Experts Rebecca Brown and Norman Cohen come to the aid of a gardening neophyte.
At a stage of life when many people relocate to condominiums and townhouses — where yardwork and community beautification are handled by others — I made the arguably crazy decision last summer to purchase a 90-year-old cottage with an overgrown garden.
Up until then, my gardening experience was limited to once-a-year trips to Home Depot, where I purchased hanging baskets and pots full of annuals I perceived were the hardest to kill.
Yet hope springs eternal. I was excited to pick up a new hobby and looked forward to creating my own little outdoor paradise.
But where to begin?
I decided to turn to Jmore’s own master gardeners, Rebecca Brown and Norman Cohen, who graciously agreed to visit my property and provide some much-needed advice.
A quick walk around my quarter-acre reaped plenty of information. Brown and Cohen identified a variety of trees, shrubs and plants including: Norway maples, boxwoods, photinia, euonymus, azalea, rhododendron, forsythia, Pieris japonica, aucuba and a Leyland cypress.
They advised removing the forsythia, the climbing ivy and the Leyland cypress that was crowding out the maple; suggested I trellis the climbing clematis vine along the back of my fireplace; and add ground cover, bulbs or perennials next to my driveway.
Since my home sits atop a little hill, they urged me to consider removing the grass on the hill and replace it with plants. This would make lawn mowing easier while also adding some curb appeal.
Despite all of the work that needed to be done, Brown and Cohen were optimistic about my garden’s potential. “There’s a lot of sun,” they exclaimed, “so a lot of things will grow well here!”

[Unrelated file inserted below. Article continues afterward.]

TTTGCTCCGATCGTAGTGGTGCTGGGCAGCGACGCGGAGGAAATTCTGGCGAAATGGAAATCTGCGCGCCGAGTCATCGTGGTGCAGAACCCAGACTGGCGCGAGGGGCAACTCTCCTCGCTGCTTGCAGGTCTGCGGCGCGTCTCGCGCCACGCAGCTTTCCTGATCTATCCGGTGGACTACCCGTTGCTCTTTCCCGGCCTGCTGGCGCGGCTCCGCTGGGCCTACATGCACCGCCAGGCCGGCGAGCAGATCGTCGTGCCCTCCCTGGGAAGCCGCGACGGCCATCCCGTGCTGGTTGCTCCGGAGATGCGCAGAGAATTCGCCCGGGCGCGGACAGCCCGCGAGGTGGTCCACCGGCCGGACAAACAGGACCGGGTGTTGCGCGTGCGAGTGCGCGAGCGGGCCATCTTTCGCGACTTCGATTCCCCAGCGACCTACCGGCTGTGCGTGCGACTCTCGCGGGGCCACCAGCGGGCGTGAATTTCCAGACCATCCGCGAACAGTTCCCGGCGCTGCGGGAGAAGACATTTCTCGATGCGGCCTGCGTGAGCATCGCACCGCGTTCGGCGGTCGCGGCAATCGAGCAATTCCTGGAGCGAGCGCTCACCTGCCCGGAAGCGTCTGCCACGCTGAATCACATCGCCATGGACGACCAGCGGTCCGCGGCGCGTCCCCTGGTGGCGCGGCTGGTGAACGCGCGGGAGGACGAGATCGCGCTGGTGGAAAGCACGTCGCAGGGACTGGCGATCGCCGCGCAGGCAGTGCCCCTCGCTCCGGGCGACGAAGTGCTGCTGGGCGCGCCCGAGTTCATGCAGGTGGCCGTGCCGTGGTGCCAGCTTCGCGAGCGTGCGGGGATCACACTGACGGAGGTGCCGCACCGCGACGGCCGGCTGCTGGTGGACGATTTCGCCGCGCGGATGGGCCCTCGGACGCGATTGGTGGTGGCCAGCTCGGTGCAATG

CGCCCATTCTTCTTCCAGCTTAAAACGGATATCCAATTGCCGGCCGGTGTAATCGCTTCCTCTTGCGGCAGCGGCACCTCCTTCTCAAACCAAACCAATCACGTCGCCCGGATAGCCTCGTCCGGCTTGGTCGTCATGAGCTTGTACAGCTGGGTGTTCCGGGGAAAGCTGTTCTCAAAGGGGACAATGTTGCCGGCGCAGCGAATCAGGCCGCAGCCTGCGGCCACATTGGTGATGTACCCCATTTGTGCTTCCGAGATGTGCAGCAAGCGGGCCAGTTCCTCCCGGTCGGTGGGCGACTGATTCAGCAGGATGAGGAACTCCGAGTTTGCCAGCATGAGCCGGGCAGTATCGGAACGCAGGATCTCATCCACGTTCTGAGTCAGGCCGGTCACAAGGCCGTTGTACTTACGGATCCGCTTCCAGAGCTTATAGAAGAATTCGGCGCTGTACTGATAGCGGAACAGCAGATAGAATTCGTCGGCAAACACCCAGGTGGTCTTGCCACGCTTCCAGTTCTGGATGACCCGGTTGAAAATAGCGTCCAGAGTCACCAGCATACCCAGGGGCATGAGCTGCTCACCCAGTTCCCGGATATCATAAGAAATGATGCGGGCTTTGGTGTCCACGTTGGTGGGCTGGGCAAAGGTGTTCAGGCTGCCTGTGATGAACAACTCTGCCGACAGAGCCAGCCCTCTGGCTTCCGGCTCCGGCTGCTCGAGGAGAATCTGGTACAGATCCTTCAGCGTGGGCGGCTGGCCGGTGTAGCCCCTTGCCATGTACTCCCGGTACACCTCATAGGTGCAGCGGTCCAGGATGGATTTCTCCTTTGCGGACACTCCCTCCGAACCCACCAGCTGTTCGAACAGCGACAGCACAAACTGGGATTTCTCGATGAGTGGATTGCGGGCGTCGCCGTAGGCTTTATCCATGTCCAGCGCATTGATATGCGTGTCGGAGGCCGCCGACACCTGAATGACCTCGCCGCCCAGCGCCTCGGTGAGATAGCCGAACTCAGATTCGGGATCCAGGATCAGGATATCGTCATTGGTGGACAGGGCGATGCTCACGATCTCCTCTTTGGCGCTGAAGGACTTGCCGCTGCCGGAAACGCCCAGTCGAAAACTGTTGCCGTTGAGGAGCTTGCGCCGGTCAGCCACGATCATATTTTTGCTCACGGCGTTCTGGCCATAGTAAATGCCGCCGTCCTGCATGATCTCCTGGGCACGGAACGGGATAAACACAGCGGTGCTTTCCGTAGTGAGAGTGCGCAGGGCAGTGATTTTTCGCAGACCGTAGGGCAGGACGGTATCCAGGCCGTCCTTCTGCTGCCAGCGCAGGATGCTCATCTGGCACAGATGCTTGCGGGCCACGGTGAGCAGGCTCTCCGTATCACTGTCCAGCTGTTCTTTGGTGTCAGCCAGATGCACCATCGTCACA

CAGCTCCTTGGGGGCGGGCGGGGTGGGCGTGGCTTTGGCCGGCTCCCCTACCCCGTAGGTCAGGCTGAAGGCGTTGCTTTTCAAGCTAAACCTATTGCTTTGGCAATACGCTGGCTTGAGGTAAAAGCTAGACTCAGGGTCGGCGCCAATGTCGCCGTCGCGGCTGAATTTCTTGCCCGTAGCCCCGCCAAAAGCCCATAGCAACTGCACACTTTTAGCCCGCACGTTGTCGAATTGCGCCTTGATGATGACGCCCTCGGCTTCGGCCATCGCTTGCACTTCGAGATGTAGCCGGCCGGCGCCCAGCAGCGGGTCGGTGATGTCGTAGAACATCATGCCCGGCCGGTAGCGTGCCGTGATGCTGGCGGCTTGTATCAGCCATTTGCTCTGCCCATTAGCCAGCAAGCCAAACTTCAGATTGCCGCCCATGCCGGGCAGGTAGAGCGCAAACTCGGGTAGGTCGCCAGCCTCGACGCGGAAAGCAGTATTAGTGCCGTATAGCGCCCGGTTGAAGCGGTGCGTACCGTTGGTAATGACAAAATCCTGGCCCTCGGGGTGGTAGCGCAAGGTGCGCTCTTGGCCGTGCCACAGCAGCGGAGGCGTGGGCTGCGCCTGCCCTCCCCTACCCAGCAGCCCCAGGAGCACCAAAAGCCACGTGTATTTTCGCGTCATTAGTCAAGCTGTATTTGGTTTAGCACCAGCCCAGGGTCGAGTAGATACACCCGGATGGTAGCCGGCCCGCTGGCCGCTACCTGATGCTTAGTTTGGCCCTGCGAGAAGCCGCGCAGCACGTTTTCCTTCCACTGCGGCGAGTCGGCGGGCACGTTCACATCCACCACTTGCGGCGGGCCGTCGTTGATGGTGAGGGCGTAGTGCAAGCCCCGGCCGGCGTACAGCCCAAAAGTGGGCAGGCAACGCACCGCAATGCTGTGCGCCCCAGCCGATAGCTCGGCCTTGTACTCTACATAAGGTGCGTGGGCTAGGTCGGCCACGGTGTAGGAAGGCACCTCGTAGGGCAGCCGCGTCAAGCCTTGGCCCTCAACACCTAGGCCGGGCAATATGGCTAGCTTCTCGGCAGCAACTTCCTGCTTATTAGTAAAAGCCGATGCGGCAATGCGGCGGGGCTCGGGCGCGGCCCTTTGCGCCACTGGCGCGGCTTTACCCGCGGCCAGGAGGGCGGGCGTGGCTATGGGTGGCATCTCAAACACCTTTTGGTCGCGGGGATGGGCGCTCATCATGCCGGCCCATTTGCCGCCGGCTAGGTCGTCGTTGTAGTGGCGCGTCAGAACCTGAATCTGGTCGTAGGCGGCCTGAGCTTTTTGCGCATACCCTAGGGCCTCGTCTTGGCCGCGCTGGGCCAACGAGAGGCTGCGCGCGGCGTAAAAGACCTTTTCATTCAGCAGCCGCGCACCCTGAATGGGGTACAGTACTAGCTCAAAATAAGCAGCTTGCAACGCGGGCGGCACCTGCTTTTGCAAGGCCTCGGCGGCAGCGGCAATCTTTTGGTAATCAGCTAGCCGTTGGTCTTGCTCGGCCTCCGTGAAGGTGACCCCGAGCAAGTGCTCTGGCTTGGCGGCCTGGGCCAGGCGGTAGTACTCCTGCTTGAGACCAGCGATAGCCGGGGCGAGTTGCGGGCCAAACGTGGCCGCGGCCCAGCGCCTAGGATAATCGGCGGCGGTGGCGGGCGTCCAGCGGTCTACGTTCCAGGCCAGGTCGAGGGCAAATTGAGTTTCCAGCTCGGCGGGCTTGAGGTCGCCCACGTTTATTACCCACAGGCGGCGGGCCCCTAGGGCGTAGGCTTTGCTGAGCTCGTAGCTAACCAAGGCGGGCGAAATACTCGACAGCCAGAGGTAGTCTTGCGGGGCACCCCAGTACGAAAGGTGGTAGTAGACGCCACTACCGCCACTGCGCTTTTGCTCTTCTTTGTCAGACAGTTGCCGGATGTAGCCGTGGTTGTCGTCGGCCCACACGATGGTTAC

In addition to suggestions that were specific to my property, the gardeners also recommended the following steps that can be used by any novice gardener creating a long-term gardening plan.
Step 1: If available, consult a land survey of your property. Sometimes this is provided when you purchase your home. Otherwise, you may need to order one. A land survey is similar to a map that outlines your property’s dimensions, elevation and boundaries. This is helpful in the event that you choose to put up a fence or build a swimming pool or shed.
Step 2: Conduct two soil tests — one for the existing garden beds and one for the lawn areas. For tips on how to do so, visit extension.umd.edu.
Step 3: Use tracing paper on top of your land survey and create a sketch showing the locations of existing plants, trees, shrubs, patio, built-in garden boxes and other structures.
Step 4: Study sun and wind patterns at different times of the day and year. This will help you to determine which plants, shrubs and trees will thrive best in which locations.
Step 5: Have patience. Devise a master plan but set manageable goals for your first year. Be honest about your time, energy and budget.
Consider making two lists — one list of musts, and another list of wishes. If you’re like me, you can’t afford and/or don’t have the time to do everything at once. You’ll need to prioritize.
For example, maybe it’s essential to remove ivy that’s weakening the structure of your home, repair wooden garden boxes leaking into the home’s foundation or transplant overgrown ground coverings. Once those things are handled, perhaps there’s time and money to consider an item or two from your wish list, such as adding a birdbath or a pollinator garden.
Creating a lovely landscape is all about developing a plan and enjoying the landscaping process.